As a former bicycle mechanic, I love tools. The reason is the same reason people haunt hardware stores: the possibility of perfection. I can install the perfect sink as soon as I get a basin wrench. I can build the perfect rain barrel support with that ratchet. That tube bender is the only thing standing between me and the perfect 10-foot wind-powered chicken sculpture.
Without tools, perfection is impossible. Even with tools, perfection is never a given. So I’m always looking for the next tool.
In June, I reviewed the next tool: Fix It Sticks, made by Brian Davis in Appleton, Wisconsin. I’ve been carrying it on my Dahon Bullhead to take care of the socket head screws that allow me to fold and unfold the bike (because quick-release levers are for people who don’t use tools, including politicians, prisoners, psychologists and that handful of sand-castle sculptors who refuse to take the easy way out).
I was also interested in the business behind the tool. Winning a tool in a haiku contest is one thing, but creating and selling a tool using the Kickstarter funding platform? How hard should perfection be to achieve?
So I emailed a few questions to Mr. D.
Your Facebook entry for January 30, 2013, was pretty simple: “Yesterday I quit my day job!” Now it’s getting toward the end of July. How’s life as a self-supporting entrepreneur going?
Well I am glad I quit, but the hit financially is tough on a young family (working wife and two kids, 4 and 1.) Quitting was something that had to happen to really focus on getting the Kickstarter rewards built well and shipped. I am so happy to have delivered them on time, and I am hoping that performance will pay dividends on the next projects.
I was hoping the Fix It Sticks momentum would continue at the Kickstarter pace, but it has tailed off a bit, which is normal and not totally unexpected. The initial run-up was huge, and it would be pretty tough to keep that going. I think a lot of people in the bike industry still don’t know about the tool, so it will take some time.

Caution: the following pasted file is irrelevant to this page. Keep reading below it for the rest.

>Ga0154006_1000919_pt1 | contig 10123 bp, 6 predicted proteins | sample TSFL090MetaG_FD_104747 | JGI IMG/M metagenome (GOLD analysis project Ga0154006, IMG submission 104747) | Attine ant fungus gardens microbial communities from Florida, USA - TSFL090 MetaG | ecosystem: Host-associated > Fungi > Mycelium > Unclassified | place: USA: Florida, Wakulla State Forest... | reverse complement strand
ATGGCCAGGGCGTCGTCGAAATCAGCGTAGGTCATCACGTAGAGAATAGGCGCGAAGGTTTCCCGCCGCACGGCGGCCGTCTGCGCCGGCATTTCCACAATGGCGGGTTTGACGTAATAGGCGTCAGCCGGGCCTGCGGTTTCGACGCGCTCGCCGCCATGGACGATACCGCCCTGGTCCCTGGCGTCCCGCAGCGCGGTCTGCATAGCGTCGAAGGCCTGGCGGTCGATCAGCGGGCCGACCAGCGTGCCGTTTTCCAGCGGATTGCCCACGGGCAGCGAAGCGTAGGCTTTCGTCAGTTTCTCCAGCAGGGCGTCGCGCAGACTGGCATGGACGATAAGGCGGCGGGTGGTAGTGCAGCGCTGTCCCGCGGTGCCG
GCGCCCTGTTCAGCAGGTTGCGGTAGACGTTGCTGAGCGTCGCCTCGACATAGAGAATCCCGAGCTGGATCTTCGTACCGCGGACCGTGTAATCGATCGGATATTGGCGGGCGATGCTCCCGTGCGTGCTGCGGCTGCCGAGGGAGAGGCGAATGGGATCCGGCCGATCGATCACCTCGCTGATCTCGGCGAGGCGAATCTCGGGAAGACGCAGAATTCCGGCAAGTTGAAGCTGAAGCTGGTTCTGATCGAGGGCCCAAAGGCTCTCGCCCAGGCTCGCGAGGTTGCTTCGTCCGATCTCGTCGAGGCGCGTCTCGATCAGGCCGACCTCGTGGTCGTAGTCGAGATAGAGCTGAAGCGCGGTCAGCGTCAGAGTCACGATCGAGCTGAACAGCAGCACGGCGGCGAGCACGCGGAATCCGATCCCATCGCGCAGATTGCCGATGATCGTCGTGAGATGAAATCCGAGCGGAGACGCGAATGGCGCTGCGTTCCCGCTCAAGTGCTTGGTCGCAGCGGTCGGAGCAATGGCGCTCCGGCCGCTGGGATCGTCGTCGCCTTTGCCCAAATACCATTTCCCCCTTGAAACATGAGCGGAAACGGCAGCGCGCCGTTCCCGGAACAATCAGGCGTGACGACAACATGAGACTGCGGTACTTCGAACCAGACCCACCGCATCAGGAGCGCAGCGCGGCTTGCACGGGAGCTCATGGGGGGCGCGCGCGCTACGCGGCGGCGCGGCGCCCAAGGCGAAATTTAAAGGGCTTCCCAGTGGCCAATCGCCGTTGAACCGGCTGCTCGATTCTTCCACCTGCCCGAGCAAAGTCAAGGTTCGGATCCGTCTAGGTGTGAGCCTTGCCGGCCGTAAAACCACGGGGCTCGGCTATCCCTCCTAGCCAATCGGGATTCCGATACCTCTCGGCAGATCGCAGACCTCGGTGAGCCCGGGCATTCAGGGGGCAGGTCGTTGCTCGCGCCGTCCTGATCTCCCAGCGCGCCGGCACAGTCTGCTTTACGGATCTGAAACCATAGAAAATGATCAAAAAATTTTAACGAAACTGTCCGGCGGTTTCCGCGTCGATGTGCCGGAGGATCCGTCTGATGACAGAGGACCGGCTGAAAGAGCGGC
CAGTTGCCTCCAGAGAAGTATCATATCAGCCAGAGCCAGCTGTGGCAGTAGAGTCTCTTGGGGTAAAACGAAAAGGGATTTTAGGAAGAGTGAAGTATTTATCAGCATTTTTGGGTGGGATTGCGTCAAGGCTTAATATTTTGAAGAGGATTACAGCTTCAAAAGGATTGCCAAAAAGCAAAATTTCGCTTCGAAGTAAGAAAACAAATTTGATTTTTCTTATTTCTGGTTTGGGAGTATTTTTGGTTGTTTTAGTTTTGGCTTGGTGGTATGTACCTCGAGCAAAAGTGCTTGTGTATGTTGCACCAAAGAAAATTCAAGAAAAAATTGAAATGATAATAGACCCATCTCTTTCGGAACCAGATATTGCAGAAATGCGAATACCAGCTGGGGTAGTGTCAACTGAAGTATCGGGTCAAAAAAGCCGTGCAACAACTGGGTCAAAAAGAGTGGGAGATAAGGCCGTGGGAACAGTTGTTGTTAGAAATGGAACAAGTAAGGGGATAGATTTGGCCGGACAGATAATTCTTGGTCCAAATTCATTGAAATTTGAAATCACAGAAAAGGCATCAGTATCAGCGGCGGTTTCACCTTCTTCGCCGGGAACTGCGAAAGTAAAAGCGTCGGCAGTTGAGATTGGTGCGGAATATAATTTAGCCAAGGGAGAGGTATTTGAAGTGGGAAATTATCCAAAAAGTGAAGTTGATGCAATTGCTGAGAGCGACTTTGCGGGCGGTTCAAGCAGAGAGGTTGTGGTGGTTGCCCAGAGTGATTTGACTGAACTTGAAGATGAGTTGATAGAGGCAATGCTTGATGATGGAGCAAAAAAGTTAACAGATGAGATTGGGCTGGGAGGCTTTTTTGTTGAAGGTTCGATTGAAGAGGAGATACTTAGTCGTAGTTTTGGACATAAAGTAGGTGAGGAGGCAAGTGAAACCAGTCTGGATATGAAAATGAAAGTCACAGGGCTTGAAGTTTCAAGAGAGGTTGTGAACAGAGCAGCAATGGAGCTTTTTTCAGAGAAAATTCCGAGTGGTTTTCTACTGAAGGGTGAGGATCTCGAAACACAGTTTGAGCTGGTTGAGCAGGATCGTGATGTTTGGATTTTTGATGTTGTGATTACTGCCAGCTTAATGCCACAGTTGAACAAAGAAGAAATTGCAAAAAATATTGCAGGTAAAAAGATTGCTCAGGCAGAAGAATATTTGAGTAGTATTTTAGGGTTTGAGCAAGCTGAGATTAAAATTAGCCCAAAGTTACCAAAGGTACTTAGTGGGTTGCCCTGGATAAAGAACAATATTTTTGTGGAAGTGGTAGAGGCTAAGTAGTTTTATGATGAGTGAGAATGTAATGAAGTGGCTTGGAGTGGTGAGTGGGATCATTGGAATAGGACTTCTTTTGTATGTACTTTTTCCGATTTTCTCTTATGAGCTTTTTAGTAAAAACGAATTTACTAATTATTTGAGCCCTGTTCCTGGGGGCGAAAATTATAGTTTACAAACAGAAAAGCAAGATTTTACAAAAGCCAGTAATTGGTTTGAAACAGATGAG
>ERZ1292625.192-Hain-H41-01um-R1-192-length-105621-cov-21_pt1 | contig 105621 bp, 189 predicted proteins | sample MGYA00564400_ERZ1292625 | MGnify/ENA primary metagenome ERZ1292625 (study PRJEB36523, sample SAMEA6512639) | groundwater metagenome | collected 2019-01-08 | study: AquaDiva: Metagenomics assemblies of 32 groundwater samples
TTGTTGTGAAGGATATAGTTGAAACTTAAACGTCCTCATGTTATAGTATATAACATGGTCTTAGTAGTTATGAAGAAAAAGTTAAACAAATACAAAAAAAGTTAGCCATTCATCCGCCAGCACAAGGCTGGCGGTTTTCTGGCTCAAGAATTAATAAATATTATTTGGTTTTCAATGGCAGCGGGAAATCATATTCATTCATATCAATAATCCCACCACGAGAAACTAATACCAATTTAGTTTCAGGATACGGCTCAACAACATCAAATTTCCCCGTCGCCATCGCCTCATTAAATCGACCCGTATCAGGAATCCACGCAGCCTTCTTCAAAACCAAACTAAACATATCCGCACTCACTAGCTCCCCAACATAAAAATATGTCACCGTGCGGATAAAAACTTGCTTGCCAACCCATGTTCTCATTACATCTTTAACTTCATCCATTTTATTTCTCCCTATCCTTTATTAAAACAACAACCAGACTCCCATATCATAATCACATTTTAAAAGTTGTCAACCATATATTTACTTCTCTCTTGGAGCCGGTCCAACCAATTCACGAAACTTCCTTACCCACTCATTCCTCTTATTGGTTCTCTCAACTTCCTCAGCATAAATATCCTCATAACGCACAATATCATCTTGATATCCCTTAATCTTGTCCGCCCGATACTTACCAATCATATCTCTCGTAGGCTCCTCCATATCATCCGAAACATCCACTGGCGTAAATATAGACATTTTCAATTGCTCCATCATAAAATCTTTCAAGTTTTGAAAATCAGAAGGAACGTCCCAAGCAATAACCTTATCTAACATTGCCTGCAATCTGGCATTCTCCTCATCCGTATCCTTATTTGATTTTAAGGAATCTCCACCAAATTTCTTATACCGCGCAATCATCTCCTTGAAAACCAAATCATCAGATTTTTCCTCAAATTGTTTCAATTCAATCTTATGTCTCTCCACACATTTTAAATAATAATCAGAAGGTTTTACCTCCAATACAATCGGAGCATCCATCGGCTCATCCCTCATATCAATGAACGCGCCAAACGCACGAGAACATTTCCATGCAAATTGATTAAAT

Working for myself is not work. It is stressful and difficult and feels like driving with a blindfold on, but I don’t think of it as work. I love the challenge.
I was impressed by your Kickstarter page. You scored $45,000, well over your $18,000 goal.
Blasting past the goal was great and was the result of a lot of research on Kickstarter. That was not luck by any means. Having a cool product is paramount, but the behind the scenes to get people to care and hear about it is very planned. I feel I executed that plan very well and the results came from that work. I have actually given a few speeches now on how to do a successful Kickstarter. I learned a lot from the whole campaign and look forward to new projects coming very soon.
What was it about Fix It Sticks that attracted the support of your backers? For example, I was intrigued simply because Fix It Sticks was far from another me-too multitool.
I think you nailed it right there. It is totally different, and once you see it the concept makes a ton of sense. I think people are attracted to new ways of doing things.
The truly exciting part for me is hearing from people who have used them a bit and how excited they are about the performance. Customer reaction is very good. Not a single person that I know who has actually touched a pair has complained about their usage. We had a few break, and we replaced those units ASAP with no charge, but even those people were favorable to the concept despite having a failure. The positive responses keep me going. They are a blast to read. Folks: Please keep them coming!
A good example is a bike shop owner that has been wrenching for 30 years. He got rid of his 3-way tool and only carries Fix It Sticks now. Wow! That is amazing to me.
Any price resistance? What’s your pitch to a new rider?
Keeping the price down is very challenging. I think over time as more people pick up the sticks the value will present itself and the sales will take care of themselves.
Right now as a newish cyclist you would certainly buy a multitool of some sort and use that as your entire tool kit for a year or so. Eventually you would get frustrated with its moving parts and terrible leverage and buy some home tools.
That’s the real value of Fix It Sticks. Having shop tools on the road is a huge user benefit–and an economic one. In the end, the $29.99 you spend is about the same as one junky multitool and one 3-way wrench–except you can carry Fix It Sticks on the road or use them in the garage.